About a year ago, we started a three-year project to examine and strengthen our own digital resilience and, in doing so, increase our capacity to support others. Since then, we’ve been reflecting about digital resilience, making changes to our tech infrastructure, and supporting several partners as they strengthen their own systems.
One thing I’ve noticed while talking to partners about digital resilience is that the term “digital resilience” can sound really appealing to some social justice organisations; while seeming a little too jargon-y, unattainable and even unclear to others.
“Digital resilience” has many definitions (including our own current working definition: “a set of practices that support the ability of an organisation to protect itself from – and respond to – digital security threats, to ensure the wellbeing of its members/individuals, and to adopt infrastructures that respond to the ever-changing needs and contexts of the organisation and its members.”), but the term doesn’t necessarily spark a crystal clear image for those who hear it for the first time.
Knowing what digital resilience looks like can be an important step for groups who want to strengthen their tech infrastructures. More than a jargon-y definition, digital resilience should be an achievable reality for social justice organisations.
So, in order to help make digital resilience a little more tangible, I asked my coworkers to tell me what came to their minds when they thought about it. Here’s what they had to say:
For Cathy and Lesedi, digital resilience involved having a plan for when things don’t go as planned:
“Digital resilience is knowing what to do next in case systems fail. It’s investing in our future selves while going about our day to day now.”
Cathy, Tech Lead
“I see digital resilience as a dynamic process, in which organisations and individuals collaborate to create robust action plans: after identifying vulnerabilities, developing holistic strategies to address them.”
Lesedi, Technical Engagement Coordinator
Olivia talked about the ongoing process of choosing tools and practices that support safety and wellbeing:
“I see digital resilience as a process of continually strengthening online tools (and access to these tools) and digital security practices to stay safe online”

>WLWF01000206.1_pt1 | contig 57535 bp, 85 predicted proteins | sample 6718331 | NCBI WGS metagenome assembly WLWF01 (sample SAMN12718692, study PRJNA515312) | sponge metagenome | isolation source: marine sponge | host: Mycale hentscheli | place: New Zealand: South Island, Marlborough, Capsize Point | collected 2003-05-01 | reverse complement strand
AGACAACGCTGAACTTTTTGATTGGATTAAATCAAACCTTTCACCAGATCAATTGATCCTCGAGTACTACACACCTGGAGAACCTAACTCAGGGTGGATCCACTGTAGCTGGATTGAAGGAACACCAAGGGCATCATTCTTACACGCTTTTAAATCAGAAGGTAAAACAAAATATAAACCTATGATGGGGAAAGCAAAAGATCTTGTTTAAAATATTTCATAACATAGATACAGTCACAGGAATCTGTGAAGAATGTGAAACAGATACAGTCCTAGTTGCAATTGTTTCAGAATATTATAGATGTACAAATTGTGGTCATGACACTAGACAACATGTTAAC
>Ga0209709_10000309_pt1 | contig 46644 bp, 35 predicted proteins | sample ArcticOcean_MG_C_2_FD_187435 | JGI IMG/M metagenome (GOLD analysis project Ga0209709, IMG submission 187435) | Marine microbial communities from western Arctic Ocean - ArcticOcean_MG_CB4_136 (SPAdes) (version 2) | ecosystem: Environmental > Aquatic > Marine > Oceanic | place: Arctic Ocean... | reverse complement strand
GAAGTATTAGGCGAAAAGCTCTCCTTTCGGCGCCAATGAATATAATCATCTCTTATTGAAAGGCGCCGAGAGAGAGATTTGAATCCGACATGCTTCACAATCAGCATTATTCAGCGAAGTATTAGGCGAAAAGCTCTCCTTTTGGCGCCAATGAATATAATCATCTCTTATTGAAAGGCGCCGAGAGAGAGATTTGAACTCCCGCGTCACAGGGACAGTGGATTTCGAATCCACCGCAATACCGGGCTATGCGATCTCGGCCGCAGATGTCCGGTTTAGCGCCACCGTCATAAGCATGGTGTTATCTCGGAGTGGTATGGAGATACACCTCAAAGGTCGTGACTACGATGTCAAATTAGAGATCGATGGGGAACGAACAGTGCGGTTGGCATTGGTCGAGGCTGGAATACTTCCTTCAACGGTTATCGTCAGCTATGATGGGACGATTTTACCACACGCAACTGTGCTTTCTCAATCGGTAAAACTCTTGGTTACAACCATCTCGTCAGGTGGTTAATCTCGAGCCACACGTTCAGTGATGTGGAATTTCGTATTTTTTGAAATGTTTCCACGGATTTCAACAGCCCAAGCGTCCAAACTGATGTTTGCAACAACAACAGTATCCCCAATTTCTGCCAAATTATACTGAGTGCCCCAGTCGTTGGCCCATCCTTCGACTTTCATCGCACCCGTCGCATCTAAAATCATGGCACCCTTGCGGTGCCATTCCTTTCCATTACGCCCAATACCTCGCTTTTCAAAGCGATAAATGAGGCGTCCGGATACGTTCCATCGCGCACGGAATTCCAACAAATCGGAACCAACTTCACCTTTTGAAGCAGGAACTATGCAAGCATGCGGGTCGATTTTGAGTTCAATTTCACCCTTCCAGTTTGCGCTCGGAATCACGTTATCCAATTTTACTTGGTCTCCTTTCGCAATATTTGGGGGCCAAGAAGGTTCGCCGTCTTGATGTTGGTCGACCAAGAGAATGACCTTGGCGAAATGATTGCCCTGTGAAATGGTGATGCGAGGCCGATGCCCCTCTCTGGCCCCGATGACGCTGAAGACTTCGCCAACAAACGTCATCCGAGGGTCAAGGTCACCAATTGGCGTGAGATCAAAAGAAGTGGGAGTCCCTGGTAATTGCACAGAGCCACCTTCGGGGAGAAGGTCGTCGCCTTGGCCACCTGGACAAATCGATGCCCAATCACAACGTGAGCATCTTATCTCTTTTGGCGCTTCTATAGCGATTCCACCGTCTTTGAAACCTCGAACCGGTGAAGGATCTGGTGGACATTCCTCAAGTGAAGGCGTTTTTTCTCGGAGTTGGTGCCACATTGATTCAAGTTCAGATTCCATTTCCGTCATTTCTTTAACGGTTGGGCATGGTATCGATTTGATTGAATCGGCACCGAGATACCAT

Olivia, Research & Engagement Assistant
Laura emphasised how digital resilience is about building processes and culture within an organisation, focusing on increasing protection from risks and making values-aligned tech decisions:
“When I think of digital resilience, I think about building the processes and culture that enable an organisation to: anticipate risks, work more smoothly with technology, and align technology choices more closely with their values. It’s about weaving in holistic ways of using – and sometimes not using – digital technologies in the process of doing our work.”
Laura, Co-deputy Director
For Quito, digital resilience is about working your way towards being more adaptable and responsive to challenges:
“Digital resilience is about building the muscle of digital security, responsible data practices and broad-based digital literacy to be able to respond to a changing landscape of digital challenges.”
Quito, Research Manager
Lesedi and Steffania highlighted the importance of building sustainable infrastructures and engaging in long term thinking:
“For me, digital resilience is about having a proactive and adaptive approach to digital security. This includes learning from past experiences and anticipating future challenges in order to protect ourselves and build robust, sustainable infrastructures in the long term”.
Lesedi, Technical Engagement Coordinator
“Digital Resilience to me is the ability to prepare for unexpected events in the present and in the future. It is the “behind the scenes” work that allows the digital day to day to run smoothly. It’s the ability to navigate through digital challenges in a smooth, informed and prepared way.”
Steffania, Resilient IT Infrastructure Manager
Reflecting about what digital resilience looks like to you
After reading what my coworkers had to say about digital resilience, you might be curious about what that would look like for your organisation. Reflecting about your tech infrastructure can be a good place to start.
You can start with questions about the tools you use:
- Are they aligned with your values?
- Are they supporting you in doing your work,or are they creating more challenges for your team?
- Are they the most appropriate options for keeping you, your team and the people you work with safe?
Other steps organisations can take to strengthen digital resilience include learning about why digital security matters to your work, adopting internal policies for data retention, archival and deletion, shifting to privacy-respecting tools, figuring out how to stay online through emergencies, getting more familiar with responsible data, and more.